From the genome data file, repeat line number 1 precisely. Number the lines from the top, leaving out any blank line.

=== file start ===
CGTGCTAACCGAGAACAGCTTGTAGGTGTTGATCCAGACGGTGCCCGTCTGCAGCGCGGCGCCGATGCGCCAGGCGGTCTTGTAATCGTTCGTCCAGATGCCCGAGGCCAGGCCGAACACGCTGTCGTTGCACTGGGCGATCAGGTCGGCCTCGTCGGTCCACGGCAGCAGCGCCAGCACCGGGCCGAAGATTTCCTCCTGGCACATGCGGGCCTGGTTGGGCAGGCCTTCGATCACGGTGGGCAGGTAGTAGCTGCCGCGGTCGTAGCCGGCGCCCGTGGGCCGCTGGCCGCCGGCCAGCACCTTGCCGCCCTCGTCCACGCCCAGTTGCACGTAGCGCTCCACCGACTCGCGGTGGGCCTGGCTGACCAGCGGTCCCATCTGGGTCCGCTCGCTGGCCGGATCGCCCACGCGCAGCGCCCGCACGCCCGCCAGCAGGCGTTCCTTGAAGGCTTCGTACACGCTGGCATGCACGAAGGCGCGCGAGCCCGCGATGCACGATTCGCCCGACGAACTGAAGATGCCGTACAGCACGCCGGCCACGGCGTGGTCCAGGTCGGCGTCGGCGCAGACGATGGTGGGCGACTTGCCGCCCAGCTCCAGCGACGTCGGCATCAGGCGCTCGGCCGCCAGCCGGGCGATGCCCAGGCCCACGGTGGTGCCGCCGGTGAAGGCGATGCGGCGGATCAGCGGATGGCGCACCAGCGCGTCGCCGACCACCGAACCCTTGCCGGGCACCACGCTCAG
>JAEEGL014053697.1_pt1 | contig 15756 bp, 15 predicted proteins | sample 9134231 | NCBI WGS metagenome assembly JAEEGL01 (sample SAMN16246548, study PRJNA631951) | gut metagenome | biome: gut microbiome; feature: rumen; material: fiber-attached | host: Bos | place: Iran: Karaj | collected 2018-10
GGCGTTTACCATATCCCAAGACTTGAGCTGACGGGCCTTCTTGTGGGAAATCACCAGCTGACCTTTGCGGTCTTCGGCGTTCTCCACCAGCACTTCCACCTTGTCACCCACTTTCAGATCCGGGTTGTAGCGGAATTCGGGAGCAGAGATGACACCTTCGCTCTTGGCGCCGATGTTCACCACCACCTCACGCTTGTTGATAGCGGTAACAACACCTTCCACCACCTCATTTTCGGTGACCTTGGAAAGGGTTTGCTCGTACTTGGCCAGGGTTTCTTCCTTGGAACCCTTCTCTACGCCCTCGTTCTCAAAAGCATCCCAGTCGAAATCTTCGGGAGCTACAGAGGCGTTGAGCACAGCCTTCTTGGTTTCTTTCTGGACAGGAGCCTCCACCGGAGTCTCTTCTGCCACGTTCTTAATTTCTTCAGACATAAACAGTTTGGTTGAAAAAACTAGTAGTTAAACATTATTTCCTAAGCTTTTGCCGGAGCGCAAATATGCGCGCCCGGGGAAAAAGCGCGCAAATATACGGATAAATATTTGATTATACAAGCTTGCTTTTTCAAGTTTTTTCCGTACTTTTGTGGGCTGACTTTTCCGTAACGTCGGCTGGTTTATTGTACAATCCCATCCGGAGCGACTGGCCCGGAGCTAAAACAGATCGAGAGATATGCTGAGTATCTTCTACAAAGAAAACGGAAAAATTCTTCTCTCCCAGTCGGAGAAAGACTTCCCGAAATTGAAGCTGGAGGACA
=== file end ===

CGTGCTAACCGAGAACAGCTTGTAGGTGTTGATCCAGACGGTGCCCGTCTGCAGCGCGGCGCCGATGCGCCAGGCGGTCTTGTAATCGTTCGTCCAGATGCCCGAGGCCAGGCCGAACACGCTGTCGTTGCACTGGGCGATCAGGTCGGCCTCGTCGGTCCACGGCAGCAGCGCCAGCACCGGGCCGAAGATTTCCTCCTGGCACATGCGGGCCTGGTTGGGCAGGCCTTCGATCACGGTGGGCAGGTAGTAGCTGCCGCGGTCGTAGCCGGCGCCCGTGGGCCGCTGGCCGCCGGCCAGCACCTTGCCGCCCTCGTCCACGCCCAGTTGCACGTAGCGCTCCACCGACTCGCGGTGGGCCTGGCTGACCAGCGGTCCCATCTGGGTCCGCTCGCTGGCCGGATCGCCCACGCGCAGCGCCCGCACGCCCGCCAGCAGGCGTTCCTTGAAGGCTTCGTACACGCTGGCATGCACGAAGGCGCGCGAGCCCGCGATGCACGATTCGCCCGACGAACTGAAGATGCCGTACAGCACGCCGGCCACGGCGTGGTCCAGGTCGGCGTCGGCGCAGACGATGGTGGGCGACTTGCCGCCCAGCTCCAGCGACGTCGGCATCAGGCGCTCGGCCGCCAGCCGGGCGATGCCCAGGCCCACGGTGGTGCCGCCGGTGAAGGCGATGCGGCGGATCAGCGGATGGCGCACCAGCGCGTCGCCGACCACCGAACCCTTGCCGGGCACCACGCTCAG